Monday, 23 August 2021
Questions without Notice
I thank Senator Smith for his question. The situation in Afghanistan remains dangerous and volatile a week after the Taliban entered the capital, Kabul. We have all been devastated by the return of the Taliban, but we are focused squarely on the challenges ahead of us: ensuring the safe evacuation of Australians and holders of Australian visas, and working with the international community to continue supporting the people of Afghanistan.
The instability certainly makes our work all the more difficult. Nevertheless, we are working closely and very well with our US, UK, German and other partners at the Hamid Karzai International Airport in one of the most challenging people movements we have undertaken for decades. We're absolutely focused on bringing out every Australian and Australian visa holder that we possibly can. Cooperation does continue to be the key, and we'll continue working closely with our partners for as long as we are able to, to get people out.
There is discussion, as we have seen, about the prospect of the US extending its withdrawal deadline. We are part of those discussions, and we are absolutely ready to continue to support a continuing operation at Hamid Karzai International Airport.
The international community is watching the Taliban for its acts of injustice. It must observe all of its obligations to uphold international law and human rights. We call on the Taliban, and continue to call on the Taliban, to cease all violence against civilians and to adhere to international humanitarian law and the human rights to which all Afghans are entitled—in particular, women and girls.
This is an immensely difficult situation. It is terrifying and distressing for every person and every family trying to get to the airport, and for everyone worried about family members, friends, colleagues and contacts. It's a huge task being undertaken by Australian personnel.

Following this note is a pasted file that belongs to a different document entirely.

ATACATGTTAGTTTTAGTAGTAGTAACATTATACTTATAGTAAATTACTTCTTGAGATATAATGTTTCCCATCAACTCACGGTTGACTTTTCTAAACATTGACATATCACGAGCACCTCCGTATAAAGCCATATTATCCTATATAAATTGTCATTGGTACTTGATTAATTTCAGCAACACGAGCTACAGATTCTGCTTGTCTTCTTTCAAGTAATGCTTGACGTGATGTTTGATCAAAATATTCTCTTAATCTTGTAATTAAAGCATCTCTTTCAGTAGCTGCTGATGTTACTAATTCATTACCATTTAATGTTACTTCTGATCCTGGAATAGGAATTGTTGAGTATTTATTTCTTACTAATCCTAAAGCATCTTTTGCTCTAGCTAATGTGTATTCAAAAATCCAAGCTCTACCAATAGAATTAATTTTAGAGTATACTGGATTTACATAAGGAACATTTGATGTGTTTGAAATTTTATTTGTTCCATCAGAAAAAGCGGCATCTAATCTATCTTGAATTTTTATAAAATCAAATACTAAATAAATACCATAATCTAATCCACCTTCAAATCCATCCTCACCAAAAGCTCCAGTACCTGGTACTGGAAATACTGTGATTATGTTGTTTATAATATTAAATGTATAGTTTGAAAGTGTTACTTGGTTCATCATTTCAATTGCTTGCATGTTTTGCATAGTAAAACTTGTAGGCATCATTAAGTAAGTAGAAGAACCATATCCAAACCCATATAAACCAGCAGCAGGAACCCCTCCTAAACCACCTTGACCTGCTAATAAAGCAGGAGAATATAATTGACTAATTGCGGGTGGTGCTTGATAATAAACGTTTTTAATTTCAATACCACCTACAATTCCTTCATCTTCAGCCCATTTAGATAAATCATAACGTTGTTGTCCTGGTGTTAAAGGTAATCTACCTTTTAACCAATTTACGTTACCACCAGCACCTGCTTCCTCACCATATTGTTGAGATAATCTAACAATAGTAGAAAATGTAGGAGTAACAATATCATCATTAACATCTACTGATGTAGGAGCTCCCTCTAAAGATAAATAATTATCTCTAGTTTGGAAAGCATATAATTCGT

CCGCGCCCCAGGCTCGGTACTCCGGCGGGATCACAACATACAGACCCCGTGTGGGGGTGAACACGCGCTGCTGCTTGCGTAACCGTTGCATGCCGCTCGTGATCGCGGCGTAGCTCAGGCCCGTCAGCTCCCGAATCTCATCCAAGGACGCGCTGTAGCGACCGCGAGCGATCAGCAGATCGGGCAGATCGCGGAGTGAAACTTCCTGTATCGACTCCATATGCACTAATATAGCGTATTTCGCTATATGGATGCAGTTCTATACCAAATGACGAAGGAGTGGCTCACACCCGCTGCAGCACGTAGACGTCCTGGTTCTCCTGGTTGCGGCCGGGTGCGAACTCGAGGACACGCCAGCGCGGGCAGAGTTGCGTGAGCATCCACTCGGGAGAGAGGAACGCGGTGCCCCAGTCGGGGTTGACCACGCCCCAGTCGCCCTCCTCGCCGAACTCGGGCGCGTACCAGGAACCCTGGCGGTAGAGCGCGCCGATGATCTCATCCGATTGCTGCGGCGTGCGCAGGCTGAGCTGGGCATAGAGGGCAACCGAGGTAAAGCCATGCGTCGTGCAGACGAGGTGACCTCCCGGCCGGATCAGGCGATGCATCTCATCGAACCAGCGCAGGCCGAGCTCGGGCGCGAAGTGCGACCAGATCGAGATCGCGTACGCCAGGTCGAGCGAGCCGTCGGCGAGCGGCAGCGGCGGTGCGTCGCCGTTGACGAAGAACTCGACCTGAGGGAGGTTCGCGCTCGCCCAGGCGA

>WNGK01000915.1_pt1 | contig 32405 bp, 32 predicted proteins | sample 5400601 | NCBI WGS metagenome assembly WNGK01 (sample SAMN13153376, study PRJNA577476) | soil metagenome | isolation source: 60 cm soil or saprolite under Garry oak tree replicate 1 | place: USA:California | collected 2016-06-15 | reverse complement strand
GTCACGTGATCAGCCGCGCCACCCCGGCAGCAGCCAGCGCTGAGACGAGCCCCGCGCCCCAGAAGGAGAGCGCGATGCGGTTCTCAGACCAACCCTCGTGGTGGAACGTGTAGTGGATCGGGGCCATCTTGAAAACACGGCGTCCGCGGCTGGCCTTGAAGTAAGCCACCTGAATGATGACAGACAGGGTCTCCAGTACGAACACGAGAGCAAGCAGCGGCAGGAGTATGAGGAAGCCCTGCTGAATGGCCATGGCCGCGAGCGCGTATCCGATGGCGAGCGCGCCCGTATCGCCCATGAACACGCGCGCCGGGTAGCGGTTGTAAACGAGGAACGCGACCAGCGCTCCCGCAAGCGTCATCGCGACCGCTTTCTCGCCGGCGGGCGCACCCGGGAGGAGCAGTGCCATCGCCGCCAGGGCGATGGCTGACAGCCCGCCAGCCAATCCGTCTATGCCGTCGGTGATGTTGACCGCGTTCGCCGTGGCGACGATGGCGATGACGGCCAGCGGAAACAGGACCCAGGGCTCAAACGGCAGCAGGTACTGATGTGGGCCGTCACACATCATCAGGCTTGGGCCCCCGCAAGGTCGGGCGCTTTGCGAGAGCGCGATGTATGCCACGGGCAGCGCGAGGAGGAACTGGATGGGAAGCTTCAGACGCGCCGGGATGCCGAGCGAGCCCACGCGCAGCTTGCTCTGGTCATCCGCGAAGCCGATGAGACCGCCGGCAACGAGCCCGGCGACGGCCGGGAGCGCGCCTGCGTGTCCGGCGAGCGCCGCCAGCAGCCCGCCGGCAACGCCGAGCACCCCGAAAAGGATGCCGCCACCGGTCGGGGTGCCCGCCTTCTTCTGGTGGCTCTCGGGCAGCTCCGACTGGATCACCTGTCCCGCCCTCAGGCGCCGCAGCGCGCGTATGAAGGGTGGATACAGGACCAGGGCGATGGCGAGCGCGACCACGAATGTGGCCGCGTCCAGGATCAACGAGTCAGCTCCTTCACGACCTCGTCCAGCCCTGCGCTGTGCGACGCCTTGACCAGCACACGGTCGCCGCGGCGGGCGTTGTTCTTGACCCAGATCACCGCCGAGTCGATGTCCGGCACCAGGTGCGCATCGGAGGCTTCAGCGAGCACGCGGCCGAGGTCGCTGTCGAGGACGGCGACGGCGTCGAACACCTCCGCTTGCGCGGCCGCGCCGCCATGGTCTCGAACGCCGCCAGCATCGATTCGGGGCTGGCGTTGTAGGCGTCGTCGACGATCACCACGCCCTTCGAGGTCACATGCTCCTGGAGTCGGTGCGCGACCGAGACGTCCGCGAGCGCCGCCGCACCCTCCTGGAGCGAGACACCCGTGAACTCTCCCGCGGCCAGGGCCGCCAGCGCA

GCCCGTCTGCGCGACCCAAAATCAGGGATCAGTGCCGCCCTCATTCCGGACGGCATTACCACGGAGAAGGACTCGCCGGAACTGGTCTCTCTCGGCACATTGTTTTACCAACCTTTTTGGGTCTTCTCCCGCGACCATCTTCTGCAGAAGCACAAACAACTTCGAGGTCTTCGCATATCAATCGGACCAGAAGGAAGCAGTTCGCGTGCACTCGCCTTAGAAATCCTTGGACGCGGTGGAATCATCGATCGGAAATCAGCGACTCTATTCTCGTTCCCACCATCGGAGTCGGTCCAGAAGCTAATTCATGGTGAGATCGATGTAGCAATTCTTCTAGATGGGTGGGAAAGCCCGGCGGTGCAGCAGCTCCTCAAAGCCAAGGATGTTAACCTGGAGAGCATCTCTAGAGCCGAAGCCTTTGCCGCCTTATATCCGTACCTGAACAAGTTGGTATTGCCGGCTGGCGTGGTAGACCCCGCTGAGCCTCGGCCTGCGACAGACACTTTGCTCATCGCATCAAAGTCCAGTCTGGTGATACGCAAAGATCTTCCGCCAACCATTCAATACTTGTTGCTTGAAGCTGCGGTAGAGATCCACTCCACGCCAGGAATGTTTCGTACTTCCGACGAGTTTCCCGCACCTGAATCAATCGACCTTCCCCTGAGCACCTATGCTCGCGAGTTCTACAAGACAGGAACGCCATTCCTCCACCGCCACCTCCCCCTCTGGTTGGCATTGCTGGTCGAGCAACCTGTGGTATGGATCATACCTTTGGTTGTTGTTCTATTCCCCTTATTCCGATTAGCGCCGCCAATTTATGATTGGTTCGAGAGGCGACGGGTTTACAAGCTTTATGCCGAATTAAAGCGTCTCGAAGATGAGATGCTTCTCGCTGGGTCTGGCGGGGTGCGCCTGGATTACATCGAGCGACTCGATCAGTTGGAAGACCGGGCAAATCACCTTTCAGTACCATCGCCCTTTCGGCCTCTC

Again, I thank Senator Smith. Since 18 August we have evacuated over 1,000 people on 12 flights, including Australian and New Zealand nationals, Australian visa holders and foreign nationals. In the last 24 hours we have evacuated over 450 people from Kabul on four ADF flights.
We have a significant presence on the ground at Hamid Karzai International Airport, including Department of Foreign Affairs and Trade officers, Australian Defence Force personnel, Department of Home Affairs officials and Australian Border Force members.
I thank every single one of those women and men for the extraordinary job they are doing. We have evacuated not just our own people but people on behalf of the United Kingdom, the United States and New Zealand as well as Fiji. Many of you know from talking to my office, the Minister for Defence's office, the Minister for Home Affairs's office, the minister for immigration's office and our consular team what a task is being undertaken. I thank all colleagues, members and senators, for their engagement on behalf of so many Australians and Afghanis— (Time expired)
The Morrison government will maintain our support for the people of Afghanistan through this crisis and beyond in the coming years, working closely with other donors to identify and respond to the most pressing needs. Our $50 million bilateral program will focus on the immediate crisis and increasingly on humanitarian outcomes, including in response to the current drought, and on internal displacement, COVID-19 and economic stability, all factors exacerbating the situation in Afghanistan right now.
We are working closely with our longstanding partners, including the World Food Programme, the UN Office for the Coordination of Humanitarian Affairs and the United Nations Population Fund. We have committed $5 million to the UNHCR supplementary appeal to assist internally displaced Afghanis and support those neighbouring countries hosting Afghani refugees. We will continue to work with the international community to hold the Taliban to account and to support the people of Afghanistan.